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ASSET PROTECTION TRUSTS
A trust arises where a person (the "trustee") owns assets, but holds them not for his benefit but for the benefit of someone else (the "beneficiaries"). A trustee may buy and sell trust assets as if he were the absolute owner, but is accountable to the beneficiaries for his actions involving trust property. The trust property does not form part of the trustee's estate on death, nor is it available to the trustee's creditors. [Click here for a simple discussion of trusts] [Click here for a discussion of immigrant trusts]
An Asset Protection Trust ("APT") is a trust formed in a foreign jurisdiction which can be used to shelter an individual's current assets from the claims of future creditors. [Go here for discussion of the residence of a trust.] These trusts have been made possible by the enactment of special legislation in the foreign jurisdictions which restricts the rights of Canadian creditors or trustees in bankruptcy to use the "offshore" trust assets to settle claims against the debtor/bankrupt (the "Settlor") who gave the assets to the APT.
While an APT initially sounds very attractive it is important to consider the risks involved in establishing the trust. As well be discussed below, it is because of these risks of creating or using the trust when the individual is insolvent that many people believe that APTs are designed for people who do not need them. Often an APT is used where the individual would otherwise consider the use of a domestic trust as part of their estate planning.
2. SITUATIONS WHERE APTs ARE CONSIDERED
One of the objectives of estate or wealth planning is to preserve assets accumulated by the individual. A person may consider using an APT rather than a domestic trust in the following situations:
(a) the costs of liability insurance for professionals, directors, environmental matters, etc. may be excessive; or
(b) the settlor wishes to preserve assets from the risk of insolvency from potentially risky business ventures; or
(c) it is possible that a dependant or a spouse could make a claim against a Settlor's estate contrary to his/her express directions in a will or other testamentary document;
3. WHY AN APT?
In Canada laws have been enacted to prevent a person from disposing of his/her assets where there is a real or substantial risk of insolvency, or where the intention is to place the assets beyond the reach of creditors. Where a person does such a transfer for insufficient consideration, a subsequent creditor may apply to the courts to set aside the transfer and have the assets returned to the Settlor, at which time they are available for the creditor.
4. HOW DOES AN APT WORK
It is not possible to provide a lengthy discussion of the operation of an APT in this format. Very briefly, the creation and operation of an APT is made possible by the enactment of special legislation in the foreign jurisdictions where the trust is resident. The legislation provides that a transfer of property to a special trust in certain specific circumstances cannot be set aside by the creditors of the Settlor. Generally, the conveyance to the APT is not prohibited where the Settlor was not rendered insolvent as a result of the transfer. Depending upon the jurisdiction, there may be specific requirements for registration of the APT, the trustee or the conveyance, etc.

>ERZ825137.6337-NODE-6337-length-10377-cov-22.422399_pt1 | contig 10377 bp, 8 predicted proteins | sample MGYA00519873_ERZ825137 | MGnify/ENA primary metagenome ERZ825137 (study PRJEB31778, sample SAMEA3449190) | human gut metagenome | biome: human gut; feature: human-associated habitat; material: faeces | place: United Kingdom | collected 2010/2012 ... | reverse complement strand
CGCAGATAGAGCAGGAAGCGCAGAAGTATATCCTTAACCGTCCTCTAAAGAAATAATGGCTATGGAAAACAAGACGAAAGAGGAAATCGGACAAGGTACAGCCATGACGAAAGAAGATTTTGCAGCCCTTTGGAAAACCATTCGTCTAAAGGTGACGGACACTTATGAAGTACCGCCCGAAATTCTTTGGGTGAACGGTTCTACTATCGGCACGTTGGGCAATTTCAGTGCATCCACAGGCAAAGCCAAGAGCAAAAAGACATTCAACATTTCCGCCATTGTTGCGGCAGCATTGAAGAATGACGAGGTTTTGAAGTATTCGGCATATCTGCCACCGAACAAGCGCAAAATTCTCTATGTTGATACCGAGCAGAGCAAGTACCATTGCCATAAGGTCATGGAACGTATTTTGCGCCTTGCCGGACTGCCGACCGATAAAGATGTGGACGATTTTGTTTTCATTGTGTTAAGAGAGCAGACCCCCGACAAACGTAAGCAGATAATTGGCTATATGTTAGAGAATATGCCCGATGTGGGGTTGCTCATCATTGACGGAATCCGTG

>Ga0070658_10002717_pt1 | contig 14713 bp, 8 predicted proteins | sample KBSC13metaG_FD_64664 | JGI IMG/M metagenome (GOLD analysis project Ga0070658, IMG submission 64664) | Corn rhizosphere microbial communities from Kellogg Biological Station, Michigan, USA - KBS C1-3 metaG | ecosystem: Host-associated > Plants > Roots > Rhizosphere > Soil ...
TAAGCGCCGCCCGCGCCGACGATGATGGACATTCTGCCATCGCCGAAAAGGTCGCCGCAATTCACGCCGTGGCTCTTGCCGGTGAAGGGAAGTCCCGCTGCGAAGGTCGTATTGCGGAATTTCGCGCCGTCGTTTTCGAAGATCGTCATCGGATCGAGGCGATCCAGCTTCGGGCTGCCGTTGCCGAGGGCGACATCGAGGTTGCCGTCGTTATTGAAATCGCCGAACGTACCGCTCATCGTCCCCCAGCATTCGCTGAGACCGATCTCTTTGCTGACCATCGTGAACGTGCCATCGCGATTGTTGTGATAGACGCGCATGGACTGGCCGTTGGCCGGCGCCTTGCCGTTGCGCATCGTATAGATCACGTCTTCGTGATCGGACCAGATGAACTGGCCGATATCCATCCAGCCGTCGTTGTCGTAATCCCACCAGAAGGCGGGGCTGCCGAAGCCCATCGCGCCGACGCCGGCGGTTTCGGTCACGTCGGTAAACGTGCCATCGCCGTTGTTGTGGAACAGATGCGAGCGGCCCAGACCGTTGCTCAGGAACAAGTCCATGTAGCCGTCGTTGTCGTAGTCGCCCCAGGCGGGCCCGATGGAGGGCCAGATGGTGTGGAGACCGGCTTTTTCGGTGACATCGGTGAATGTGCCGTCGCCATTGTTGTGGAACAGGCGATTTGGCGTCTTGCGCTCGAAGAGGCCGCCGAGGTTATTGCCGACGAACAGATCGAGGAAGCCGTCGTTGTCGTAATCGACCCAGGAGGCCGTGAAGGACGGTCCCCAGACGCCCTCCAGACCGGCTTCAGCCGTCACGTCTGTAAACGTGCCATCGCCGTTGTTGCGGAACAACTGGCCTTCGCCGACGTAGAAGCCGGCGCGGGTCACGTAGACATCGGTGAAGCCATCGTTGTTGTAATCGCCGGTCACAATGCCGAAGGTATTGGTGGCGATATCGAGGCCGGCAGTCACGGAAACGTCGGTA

5. THE JURISDICTIONS
There are many countries which have enacted asset protection legislation: Bahamas, Belize, Cayman Islands, Cook Islands, Cyprus, Gibraltar, Mauritius and Turks & Caicos Islands.
6. FEATURES OF AN APT
The typical form of APT is a discretionary trust (with the Settlor as one of the beneficiaries). An APT often provides for accumulation of income during the term of the trust. It is very important that the trust be irrevocable, the assets be situate offshore, and that all persons having control of the assets be located offshore. The Settlor should not reserve for his/herself the power of to distribute trust capital or have the power to change the governing law/trustees/location of the APT.
7. THE RISKS
As one might expect, Canadian courts and legislators do not like the idea that people can avoid paying their creditors merely by moving their assets out of Canada. In order to prevent such avoidance, legislation has been enacted which is intended to prevent "Insolvent" people from transferring their assets in a fraudulent manner, or with the intention or effect of defeating or delaying creditors. It is safe to say that any person who transfers, or assists in the transfer of assets to an APT when the Settlor is insolvent faces the possibility of civil and criminal consequences. Accordingly, if there is any question of insolvency, extreme caution must be exercised. It is also recommended that an APT be considered where a domestic trust would otherwise be used as part of the estate plan.
This Article deals with complex issues in a brief manner, it is recommended that accounting, legal or other appropriate professional advice should be sought before acting upon any of the information contained herein. Although every reasonable effort has been made to insure the accuracy of the information contained in this publication, no individual or organization involved in either the preparation or distribution of this publication accepts any contractual, tortious, or any other form of liability for its contents or for any consequences arising from its use.